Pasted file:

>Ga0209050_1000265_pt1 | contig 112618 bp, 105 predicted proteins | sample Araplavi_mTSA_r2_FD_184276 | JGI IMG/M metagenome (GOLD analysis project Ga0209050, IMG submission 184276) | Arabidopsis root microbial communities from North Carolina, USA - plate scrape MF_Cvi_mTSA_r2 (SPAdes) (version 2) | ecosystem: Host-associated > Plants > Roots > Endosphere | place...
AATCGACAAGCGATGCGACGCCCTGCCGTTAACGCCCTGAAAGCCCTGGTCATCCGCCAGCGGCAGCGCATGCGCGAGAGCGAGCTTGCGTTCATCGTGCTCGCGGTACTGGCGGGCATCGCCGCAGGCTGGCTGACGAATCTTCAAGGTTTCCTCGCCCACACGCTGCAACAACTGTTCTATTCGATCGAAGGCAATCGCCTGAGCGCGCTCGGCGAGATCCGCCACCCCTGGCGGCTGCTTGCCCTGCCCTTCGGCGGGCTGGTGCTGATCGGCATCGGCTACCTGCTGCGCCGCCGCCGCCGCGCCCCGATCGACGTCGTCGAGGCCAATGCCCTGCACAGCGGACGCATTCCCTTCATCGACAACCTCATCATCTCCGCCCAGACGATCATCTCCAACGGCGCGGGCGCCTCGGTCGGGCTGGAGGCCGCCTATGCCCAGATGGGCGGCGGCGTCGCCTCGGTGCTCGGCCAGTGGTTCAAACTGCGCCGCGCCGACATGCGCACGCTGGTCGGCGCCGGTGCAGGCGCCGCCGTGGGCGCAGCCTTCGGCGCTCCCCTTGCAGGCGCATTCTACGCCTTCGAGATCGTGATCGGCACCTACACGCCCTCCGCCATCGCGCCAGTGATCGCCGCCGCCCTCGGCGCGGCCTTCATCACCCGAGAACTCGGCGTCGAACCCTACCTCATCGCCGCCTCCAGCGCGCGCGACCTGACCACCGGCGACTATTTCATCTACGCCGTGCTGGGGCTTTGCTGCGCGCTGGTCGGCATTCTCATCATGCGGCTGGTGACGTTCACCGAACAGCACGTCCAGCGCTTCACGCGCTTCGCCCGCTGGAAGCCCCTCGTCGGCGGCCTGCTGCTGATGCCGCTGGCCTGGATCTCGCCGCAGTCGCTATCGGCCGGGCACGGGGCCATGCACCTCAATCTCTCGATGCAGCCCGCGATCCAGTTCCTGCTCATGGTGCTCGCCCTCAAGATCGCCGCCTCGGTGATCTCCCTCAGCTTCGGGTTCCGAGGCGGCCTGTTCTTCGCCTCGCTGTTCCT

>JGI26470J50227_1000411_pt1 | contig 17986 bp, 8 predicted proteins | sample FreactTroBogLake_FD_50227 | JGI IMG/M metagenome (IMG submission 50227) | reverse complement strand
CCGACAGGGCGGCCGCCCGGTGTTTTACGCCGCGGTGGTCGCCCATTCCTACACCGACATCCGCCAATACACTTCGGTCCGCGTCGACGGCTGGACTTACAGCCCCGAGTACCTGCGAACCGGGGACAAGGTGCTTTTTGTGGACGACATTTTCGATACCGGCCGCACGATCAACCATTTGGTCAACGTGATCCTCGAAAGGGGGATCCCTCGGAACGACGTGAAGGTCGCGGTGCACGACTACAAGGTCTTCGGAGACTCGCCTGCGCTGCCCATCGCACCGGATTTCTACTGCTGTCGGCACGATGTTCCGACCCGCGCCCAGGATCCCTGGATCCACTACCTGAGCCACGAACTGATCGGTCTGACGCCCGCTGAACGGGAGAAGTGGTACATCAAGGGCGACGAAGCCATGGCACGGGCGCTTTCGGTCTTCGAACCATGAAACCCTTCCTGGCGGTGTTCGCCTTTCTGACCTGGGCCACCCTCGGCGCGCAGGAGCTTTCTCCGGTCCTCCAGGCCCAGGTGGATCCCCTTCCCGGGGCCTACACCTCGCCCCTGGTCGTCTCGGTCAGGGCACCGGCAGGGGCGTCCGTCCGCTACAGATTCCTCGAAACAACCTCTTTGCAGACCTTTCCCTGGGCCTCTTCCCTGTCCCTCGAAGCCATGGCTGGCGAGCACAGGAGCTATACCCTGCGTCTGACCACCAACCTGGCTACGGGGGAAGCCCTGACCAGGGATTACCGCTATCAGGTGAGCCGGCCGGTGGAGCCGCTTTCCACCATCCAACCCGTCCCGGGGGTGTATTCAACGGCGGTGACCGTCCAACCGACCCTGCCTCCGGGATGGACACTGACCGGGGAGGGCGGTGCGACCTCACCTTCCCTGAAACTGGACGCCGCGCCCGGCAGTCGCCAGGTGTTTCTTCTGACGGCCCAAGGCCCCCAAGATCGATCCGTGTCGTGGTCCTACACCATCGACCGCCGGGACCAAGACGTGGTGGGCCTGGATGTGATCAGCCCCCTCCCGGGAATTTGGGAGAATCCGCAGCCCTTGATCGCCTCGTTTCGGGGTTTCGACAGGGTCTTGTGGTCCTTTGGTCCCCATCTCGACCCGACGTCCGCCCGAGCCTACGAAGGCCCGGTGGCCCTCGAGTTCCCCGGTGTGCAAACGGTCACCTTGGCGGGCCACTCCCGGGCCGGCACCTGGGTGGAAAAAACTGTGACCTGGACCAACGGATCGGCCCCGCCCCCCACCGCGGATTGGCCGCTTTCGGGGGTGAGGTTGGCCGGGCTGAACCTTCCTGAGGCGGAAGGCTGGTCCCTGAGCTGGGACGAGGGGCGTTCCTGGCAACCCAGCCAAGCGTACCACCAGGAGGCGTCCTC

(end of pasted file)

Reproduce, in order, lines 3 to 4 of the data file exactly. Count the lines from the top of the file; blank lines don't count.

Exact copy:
>JGI26470J50227_1000411_pt1 | contig 17986 bp, 8 predicted proteins | sample FreactTroBogLake_FD_50227 | JGI IMG/M metagenome (IMG submission 50227) | reverse complement strand
CCGACAGGGCGGCCGCCCGGTGTTTTACGCCGCGGTGGTCGCCCATTCCTACACCGACATCCGCCAATACACTTCGGTCCGCGTCGACGGCTGGACTTACAGCCCCGAGTACCTGCGAACCGGGGACAAGGTGCTTTTTGTGGACGACATTTTCGATACCGGCCGCACGATCAACCATTTGGTCAACGTGATCCTCGAAAGGGGGATCCCTCGGAACGACGTGAAGGTCGCGGTGCACGACTACAAGGTCTTCGGAGACTCGCCTGCGCTGCCCATCGCACCGGATTTCTACTGCTGTCGGCACGATGTTCCGACCCGCGCCCAGGATCCCTGGATCCACTACCTGAGCCACGAACTGATCGGTCTGACGCCCGCTGAACGGGAGAAGTGGTACATCAAGGGCGACGAAGCCATGGCACGGGCGCTTTCGGTCTTCGAACCATGAAACCCTTCCTGGCGGTGTTCGCCTTTCTGACCTGGGCCACCCTCGGCGCGCAGGAGCTTTCTCCGGTCCTCCAGGCCCAGGTGGATCCCCTTCCCGGGGCCTACACCTCGCCCCTGGTCGTCTCGGTCAGGGCACCGGCAGGGGCGTCCGTCCGCTACAGATTCCTCGAAACAACCTCTTTGCAGACCTTTCCCTGGGCCTCTTCCCTGTCCCTCGAAGCCATGGCTGGCGAGCACAGGAGCTATACCCTGCGTCTGACCACCAACCTGGCTACGGGGGAAGCCCTGACCAGGGATTACCGCTATCAGGTGAGCCGGCCGGTGGAGCCGCTTTCCACCATCCAACCCGTCCCGGGGGTGTATTCAACGGCGGTGACCGTCCAACCGACCCTGCCTCCGGGATGGACACTGACCGGGGAGGGCGGTGCGACCTCACCTTCCCTGAAACTGGACGCCGCGCCCGGCAGTCGCCAGGTGTTTCTTCTGACGGCCCAAGGCCCCCAAGATCGATCCGTGTCGTGGTCCTACACCATCGACCGCCGGGACCAAGACGTGGTGGGCCTGGATGTGATCAGCCCCCTCCCGGGAATTTGGGAGAATCCGCAGCCCTTGATCGCCTCGTTTCGGGGTTTCGACAGGGTCTTGTGGTCCTTTGGTCCCCATCTCGACCCGACGTCCGCCCGAGCCTACGAAGGCCCGGTGGCCCTCGAGTTCCCCGGTGTGCAAACGGTCACCTTGGCGGGCCACTCCCGGGCCGGCACCTGGGTGGAAAAAACTGTGACCTGGACCAACGGATCGGCCCCGCCCCCCACCGCGGATTGGCCGCTTTCGGGGGTGAGGTTGGCCGGGCTGAACCTTCCTGAGGCGGAAGGCTGGTCCCTGAGCTGGGACGAGGGGCGTTCCTGGCAACCCAGCCAAGCGTACCACCAGGAGGCGTCCTC